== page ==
# Eulerian numbers

Yesterday I came across the following question: How many permutations of \(n\) (different) numbers are there, that contain exactly \(m\) runs?

A "run" is an ascendins subsequence of the permutation. For example, the following permutation has three runs (seperated by a bar): \(3\ 6 \ | \ 2\ | \ 1\ 4\ 5\). We denote the number of permutations of \(n\) elements with exactly \(m\) runs by \(A_{n,m}\).

To solve this problem, we can do the following quite simple observations: There is always one possibility for permutations with one single run. This means \(A_{n,1}=1\).

If we want to generate a permutation of \(n\) elements with exactly \(m\) runs, we can do this the following ways:

We take a permutation of \(n-1\) elements (namely 0 to \(n-1\)) with \(m\) runs and augment one of the runs by inserting a new element (namely \(n\), e.g. \(3\ 6 \ | \ 2\ | \ 1\ 4\ 5 \Rightarrow 3\ 6 \ | \ 2\ \mathbf{7}\ | \ 1\ 4\ 5\)). We can choose among \(m\) runs to augment. Wchich means we have \(m\) possibilities to augment.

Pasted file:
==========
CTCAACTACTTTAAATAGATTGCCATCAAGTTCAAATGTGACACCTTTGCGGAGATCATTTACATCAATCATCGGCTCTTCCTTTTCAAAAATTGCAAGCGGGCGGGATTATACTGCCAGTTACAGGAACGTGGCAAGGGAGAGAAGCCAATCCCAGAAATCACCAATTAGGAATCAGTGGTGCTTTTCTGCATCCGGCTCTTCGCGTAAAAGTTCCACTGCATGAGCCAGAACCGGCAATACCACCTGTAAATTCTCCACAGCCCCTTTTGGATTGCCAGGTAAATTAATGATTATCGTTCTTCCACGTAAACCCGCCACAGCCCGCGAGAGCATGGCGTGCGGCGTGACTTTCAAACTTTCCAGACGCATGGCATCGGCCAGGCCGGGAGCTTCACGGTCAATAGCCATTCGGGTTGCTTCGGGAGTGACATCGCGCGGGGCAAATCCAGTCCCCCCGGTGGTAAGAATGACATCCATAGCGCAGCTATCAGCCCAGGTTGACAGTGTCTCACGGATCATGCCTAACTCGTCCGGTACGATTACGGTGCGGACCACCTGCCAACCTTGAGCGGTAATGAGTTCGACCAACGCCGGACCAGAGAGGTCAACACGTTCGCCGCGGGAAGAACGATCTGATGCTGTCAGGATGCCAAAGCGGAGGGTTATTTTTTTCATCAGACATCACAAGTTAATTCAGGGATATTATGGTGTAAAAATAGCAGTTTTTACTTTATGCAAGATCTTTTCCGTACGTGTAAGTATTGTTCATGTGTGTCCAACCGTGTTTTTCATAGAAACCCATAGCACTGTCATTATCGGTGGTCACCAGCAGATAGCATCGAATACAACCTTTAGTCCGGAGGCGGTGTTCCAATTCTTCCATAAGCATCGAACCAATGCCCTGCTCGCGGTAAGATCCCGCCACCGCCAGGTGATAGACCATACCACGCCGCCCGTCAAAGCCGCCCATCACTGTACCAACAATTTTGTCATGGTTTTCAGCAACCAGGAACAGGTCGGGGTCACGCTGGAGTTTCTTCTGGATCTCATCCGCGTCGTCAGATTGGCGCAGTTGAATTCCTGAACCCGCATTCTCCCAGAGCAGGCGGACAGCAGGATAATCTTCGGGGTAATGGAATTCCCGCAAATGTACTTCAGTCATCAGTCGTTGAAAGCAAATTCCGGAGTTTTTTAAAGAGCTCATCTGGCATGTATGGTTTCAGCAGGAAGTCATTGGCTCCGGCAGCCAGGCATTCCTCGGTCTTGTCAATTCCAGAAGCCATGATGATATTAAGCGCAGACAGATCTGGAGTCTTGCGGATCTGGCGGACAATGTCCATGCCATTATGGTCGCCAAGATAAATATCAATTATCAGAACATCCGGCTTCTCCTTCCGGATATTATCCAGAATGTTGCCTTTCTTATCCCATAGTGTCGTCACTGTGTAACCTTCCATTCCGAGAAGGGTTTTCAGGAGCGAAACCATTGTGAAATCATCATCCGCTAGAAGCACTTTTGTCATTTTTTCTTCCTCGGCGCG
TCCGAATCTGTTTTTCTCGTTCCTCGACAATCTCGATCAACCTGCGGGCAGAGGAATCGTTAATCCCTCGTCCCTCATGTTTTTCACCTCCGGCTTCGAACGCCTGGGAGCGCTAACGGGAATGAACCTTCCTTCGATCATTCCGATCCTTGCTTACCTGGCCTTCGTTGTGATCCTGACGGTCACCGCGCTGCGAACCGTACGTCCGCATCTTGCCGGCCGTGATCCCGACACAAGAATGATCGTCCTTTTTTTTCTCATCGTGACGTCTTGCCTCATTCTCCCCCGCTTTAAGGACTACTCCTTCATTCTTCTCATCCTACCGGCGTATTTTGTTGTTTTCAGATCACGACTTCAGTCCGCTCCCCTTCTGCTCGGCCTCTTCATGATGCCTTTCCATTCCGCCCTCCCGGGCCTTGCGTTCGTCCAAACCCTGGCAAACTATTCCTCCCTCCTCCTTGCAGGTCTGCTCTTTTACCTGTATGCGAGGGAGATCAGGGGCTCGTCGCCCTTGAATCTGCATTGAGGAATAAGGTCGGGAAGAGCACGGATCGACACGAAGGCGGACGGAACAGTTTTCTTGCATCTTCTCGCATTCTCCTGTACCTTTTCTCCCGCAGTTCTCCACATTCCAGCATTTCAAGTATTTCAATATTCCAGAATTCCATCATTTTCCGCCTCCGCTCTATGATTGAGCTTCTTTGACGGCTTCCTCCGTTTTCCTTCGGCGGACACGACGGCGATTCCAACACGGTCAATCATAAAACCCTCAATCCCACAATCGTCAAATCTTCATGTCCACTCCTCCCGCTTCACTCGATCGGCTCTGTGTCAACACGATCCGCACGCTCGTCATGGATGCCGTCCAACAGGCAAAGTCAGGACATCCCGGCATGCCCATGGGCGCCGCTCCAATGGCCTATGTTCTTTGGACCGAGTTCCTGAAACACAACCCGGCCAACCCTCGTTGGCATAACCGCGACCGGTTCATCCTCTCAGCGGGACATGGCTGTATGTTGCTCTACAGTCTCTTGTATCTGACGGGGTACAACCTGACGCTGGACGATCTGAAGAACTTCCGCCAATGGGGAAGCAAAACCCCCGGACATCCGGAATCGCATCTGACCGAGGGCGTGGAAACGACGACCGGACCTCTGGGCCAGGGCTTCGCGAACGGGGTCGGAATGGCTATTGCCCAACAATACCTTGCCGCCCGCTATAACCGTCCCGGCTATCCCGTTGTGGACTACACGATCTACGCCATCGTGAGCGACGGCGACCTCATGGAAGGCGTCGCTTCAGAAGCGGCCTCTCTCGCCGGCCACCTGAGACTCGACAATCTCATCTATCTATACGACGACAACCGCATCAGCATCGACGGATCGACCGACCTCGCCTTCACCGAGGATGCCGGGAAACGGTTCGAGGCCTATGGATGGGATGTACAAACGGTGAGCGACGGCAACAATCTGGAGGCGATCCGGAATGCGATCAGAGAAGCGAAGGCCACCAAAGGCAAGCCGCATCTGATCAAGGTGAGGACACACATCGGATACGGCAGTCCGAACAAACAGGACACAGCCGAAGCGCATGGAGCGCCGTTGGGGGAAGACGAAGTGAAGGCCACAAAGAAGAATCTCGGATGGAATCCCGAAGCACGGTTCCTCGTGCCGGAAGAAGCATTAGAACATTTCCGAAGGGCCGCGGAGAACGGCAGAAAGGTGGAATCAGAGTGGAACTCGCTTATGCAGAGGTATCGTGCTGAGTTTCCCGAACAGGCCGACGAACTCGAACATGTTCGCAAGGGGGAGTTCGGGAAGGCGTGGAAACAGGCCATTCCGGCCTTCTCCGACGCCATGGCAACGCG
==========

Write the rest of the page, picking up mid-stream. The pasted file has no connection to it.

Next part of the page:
We take a permutation of \(n-1\) elements (namely 0 to \(n-1\)) with \(m-1\) runs and introduce one additional run to get \(m\) runs in total. Therefore, we can either add the new element (namely \(n\)) at the beginning of the original permutation or we place it

*inside*an existing run. Since we have \(n-1\) positions and \(m-1\) runs in total in the original permutation and we can not place the new element at the end of an existing run, we can choose \((n-1)-(m-1)+1\) positions for the new element.

The above considerations lead to the following:

\(A_{n,m}=m\cdot A_{n-1,m} + (n-m+1)\cdot A_{n-1,m-1}\)

The above numbers are called (first-kind) Eulerian numbers, which are seemingly well-known in combinatorics, but which were new to me. To be more precisely, we have that \(E_{n,m}=A_{n,m-1}\), because usually not the number of runs, but the number of borders between the runs (called "descents") is counted.